The Silence of the Whistleblower

Representative Kirk Wagoner has either found a conscience or is carrying on the work that shooting_rifle_gun__pd_Greg Gianforte proposed when he announced he’d create an office of ‘Government Accountability’.  Two of Wagoner’s seven bills this session are written to increase protections for state employees, also known as ‘whistleblower’ bills.  Seems reasonable until you take a look at his record and then the idea that there’s probably an agenda behind the two bills.

Wagoner earned an unimpressive 14% from the Montana AFL-CIO for the 2015 session.  To earn a 14% he only had to vote ‘Right’ on two bills which really doesn’t point anyone in the direction of a pro-worker representative.   For example, Wagoner voted ‘Wrong’ by voting AGAINST the state employee pay plan when the House held a blast vote to bring it out of committee.  Just twenty minutes later he voted ‘Wrong’ again when he voted FOR Representative Art Wittich’s Right to Work bill in a second House blast vote.  Hardly the indicators of a legislator who’s chief concern is the welfare of the many state employees in his district.

House Bills 202 and 208 provide for protections for state employees who believe they are on to corruption they’ve uncovered in the work place.  By no means is this meant to insinuate that it doesn’t happen.  The problem is that Wagoner was only able to produce one, yes one, former state employee who may, or may not have, lost their job after having ‘blown the whistle’.  Exhibit A,  Carol Bondy ,is currently exercising her right to challenge her firing which she believes took place with out cause.  Bondy also referenced a subordinate who was terminated but is represented by a union and filed a grievance.  It’s important to point out that Wagoner mentioned that employees represented by a union have these protections already but that a small percentage of state employees belong to a union.  No doubt the unions view their over 60% state employee membership as small considering they would much rather be representing 90%.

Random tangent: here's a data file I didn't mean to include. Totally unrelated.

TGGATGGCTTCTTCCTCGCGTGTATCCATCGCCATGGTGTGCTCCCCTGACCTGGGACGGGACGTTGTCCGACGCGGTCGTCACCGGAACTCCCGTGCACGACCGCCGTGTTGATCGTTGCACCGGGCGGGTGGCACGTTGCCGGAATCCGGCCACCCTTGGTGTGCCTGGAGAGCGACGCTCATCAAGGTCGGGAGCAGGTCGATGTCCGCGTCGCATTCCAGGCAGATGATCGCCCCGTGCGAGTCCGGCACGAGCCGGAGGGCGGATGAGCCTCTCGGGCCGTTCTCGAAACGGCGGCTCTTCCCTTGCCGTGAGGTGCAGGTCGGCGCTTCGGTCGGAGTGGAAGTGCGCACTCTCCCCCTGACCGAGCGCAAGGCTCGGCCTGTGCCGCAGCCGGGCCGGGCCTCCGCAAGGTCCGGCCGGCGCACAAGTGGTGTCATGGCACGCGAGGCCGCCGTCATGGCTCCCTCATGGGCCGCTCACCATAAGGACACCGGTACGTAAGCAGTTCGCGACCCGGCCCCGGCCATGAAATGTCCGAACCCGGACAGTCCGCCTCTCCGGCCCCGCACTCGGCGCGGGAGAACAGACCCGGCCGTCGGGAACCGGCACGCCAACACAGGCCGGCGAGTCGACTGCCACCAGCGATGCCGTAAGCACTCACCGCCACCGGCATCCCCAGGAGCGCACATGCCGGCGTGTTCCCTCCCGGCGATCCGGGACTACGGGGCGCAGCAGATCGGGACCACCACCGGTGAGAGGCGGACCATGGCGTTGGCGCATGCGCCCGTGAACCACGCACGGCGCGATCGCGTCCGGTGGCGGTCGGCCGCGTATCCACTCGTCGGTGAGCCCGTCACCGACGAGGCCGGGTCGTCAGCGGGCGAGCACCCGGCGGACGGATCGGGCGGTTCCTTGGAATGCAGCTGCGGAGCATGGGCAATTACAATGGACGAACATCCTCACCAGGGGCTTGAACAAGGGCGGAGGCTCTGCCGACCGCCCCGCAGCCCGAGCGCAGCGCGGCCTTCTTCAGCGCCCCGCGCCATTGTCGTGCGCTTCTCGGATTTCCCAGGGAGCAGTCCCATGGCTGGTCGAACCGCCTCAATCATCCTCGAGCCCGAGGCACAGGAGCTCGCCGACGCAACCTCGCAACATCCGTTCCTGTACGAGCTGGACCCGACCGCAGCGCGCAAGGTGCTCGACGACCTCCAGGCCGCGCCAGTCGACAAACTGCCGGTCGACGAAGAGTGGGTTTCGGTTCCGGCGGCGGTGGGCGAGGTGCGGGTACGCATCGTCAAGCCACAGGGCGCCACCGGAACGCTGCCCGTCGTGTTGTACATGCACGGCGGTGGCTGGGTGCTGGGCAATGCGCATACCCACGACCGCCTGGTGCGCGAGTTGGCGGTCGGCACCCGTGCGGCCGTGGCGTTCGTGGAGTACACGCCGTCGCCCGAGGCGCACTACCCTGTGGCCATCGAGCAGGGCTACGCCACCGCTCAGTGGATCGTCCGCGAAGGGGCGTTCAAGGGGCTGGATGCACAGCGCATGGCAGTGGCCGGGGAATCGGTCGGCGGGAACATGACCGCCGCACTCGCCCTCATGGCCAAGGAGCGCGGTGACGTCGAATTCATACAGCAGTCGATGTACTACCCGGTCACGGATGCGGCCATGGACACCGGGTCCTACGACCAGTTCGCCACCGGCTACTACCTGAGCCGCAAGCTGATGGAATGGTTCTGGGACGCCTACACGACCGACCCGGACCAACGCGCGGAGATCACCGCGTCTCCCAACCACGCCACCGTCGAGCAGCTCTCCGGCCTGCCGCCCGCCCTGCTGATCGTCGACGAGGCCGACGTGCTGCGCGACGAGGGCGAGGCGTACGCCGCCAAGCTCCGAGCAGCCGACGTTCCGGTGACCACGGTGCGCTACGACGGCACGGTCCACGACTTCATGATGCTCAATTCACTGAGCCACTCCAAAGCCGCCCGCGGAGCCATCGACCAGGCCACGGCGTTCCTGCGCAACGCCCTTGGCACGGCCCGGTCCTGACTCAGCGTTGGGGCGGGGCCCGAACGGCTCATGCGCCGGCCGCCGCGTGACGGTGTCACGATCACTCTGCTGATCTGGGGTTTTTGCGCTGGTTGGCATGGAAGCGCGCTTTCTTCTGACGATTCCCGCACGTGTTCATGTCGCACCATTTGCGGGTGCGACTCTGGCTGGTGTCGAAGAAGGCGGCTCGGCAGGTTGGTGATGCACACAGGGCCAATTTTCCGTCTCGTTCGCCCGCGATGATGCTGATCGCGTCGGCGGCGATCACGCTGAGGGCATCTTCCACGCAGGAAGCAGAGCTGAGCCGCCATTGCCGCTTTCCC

Of course there’s more to a story like this so here are some dots to try to connect.

Bondy may or may not have passed information on to Representative Tom Bernett and others around the time of the Medicade expansion efforts in the 2105 session.

Tom Bernett was the subject of a 2012 campaign complaint alleging he had illegallyth5 coordinated with American Traditions Partnership.

Bondy is being represented by James Brown. James Brown represented American Traditions Partnership in 2012.

The activities of American Traditions Partnership in 2012 were the basis of SB 289 to reform Montana’s campaign finance laws.  Wagoner, of course,  voted against that bill.

Or maybe none of those dots connect and it’s all just coincidence.

Wagoner’s sudden concern for state employees is a complete departure from his past record and alliances.  It’s unfortunate that a handful of Democrats have been duped into believing his efforts are sincere when in reality this is nothing more than a shot at the Governor and his administration.  It would seem high time for the D’s in the House and Senate to circle the wagons and protect their own.

Finally, there’s an oddity here.  During the 2015 session Wagoner championed gun silencer bills.  In 2017 he’s carrying whistleblower bills.  Can’t wait to see his 2019 theme, if we are all so lucky to be graced once more with his presence.


‘Maybe all men got one big soul ever’body’s a part of.’


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